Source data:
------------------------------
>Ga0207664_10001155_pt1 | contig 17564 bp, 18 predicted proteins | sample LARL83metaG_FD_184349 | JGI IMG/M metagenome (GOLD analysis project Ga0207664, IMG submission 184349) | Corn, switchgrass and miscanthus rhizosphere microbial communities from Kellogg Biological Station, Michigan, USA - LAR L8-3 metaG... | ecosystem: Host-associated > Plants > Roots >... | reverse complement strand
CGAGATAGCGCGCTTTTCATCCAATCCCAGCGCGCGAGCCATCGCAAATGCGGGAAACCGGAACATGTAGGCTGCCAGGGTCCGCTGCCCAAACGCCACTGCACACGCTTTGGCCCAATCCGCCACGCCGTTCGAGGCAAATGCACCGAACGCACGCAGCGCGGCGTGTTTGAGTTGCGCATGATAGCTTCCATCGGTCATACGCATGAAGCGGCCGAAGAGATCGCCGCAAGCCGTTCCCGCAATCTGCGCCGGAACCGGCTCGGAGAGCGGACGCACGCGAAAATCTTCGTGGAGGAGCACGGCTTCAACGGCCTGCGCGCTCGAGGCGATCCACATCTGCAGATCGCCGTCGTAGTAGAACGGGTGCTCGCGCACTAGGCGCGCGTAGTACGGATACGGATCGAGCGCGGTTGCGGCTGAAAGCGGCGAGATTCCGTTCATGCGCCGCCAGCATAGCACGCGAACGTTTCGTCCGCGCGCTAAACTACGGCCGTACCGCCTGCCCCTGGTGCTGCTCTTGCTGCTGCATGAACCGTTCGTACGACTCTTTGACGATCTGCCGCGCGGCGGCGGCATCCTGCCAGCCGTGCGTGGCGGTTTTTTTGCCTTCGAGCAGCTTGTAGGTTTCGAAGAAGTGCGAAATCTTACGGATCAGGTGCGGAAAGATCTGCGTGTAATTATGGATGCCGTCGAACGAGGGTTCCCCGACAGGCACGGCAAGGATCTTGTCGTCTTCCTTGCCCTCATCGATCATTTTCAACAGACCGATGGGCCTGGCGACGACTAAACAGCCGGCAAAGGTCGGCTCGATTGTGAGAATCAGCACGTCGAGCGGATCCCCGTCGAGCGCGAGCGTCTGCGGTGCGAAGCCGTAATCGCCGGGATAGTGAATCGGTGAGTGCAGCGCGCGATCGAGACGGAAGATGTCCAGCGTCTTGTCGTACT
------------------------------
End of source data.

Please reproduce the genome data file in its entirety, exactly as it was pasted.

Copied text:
>Ga0207664_10001155_pt1 | contig 17564 bp, 18 predicted proteins | sample LARL83metaG_FD_184349 | JGI IMG/M metagenome (GOLD analysis project Ga0207664, IMG submission 184349) | Corn, switchgrass and miscanthus rhizosphere microbial communities from Kellogg Biological Station, Michigan, USA - LAR L8-3 metaG... | ecosystem: Host-associated > Plants > Roots >... | reverse complement strand
CGAGATAGCGCGCTTTTCATCCAATCCCAGCGCGCGAGCCATCGCAAATGCGGGAAACCGGAACATGTAGGCTGCCAGGGTCCGCTGCCCAAACGCCACTGCACACGCTTTGGCCCAATCCGCCACGCCGTTCGAGGCAAATGCACCGAACGCACGCAGCGCGGCGTGTTTGAGTTGCGCATGATAGCTTCCATCGGTCATACGCATGAAGCGGCCGAAGAGATCGCCGCAAGCCGTTCCCGCAATCTGCGCCGGAACCGGCTCGGAGAGCGGACGCACGCGAAAATCTTCGTGGAGGAGCACGGCTTCAACGGCCTGCGCGCTCGAGGCGATCCACATCTGCAGATCGCCGTCGTAGTAGAACGGGTGCTCGCGCACTAGGCGCGCGTAGTACGGATACGGATCGAGCGCGGTTGCGGCTGAAAGCGGCGAGATTCCGTTCATGCGCCGCCAGCATAGCACGCGAACGTTTCGTCCGCGCGCTAAACTACGGCCGTACCGCCTGCCCCTGGTGCTGCTCTTGCTGCTGCATGAACCGTTCGTACGACTCTTTGACGATCTGCCGCGCGGCGGCGGCATCCTGCCAGCCGTGCGTGGCGGTTTTTTTGCCTTCGAGCAGCTTGTAGGTTTCGAAGAAGTGCGAAATCTTACGGATCAGGTGCGGAAAGATCTGCGTGTAATTATGGATGCCGTCGAACGAGGGTTCCCCGACAGGCACGGCAAGGATCTTGTCGTCTTCCTTGCCCTCATCGATCATTTTCAACAGACCGATGGGCCTGGCGACGACTAAACAGCCGGCAAAGGTCGGCTCGATTGTGAGAATCAGCACGTCGAGCGGATCCCCGTCGAGCGCGAGCGTCTGCGGTGCGAAGCCGTAATCGCCGGGATAGTGAATCGGTGAGTGCAGCGCGCGATCGAGACGGAAGATGTCCAGCGTCTTGTCGTACT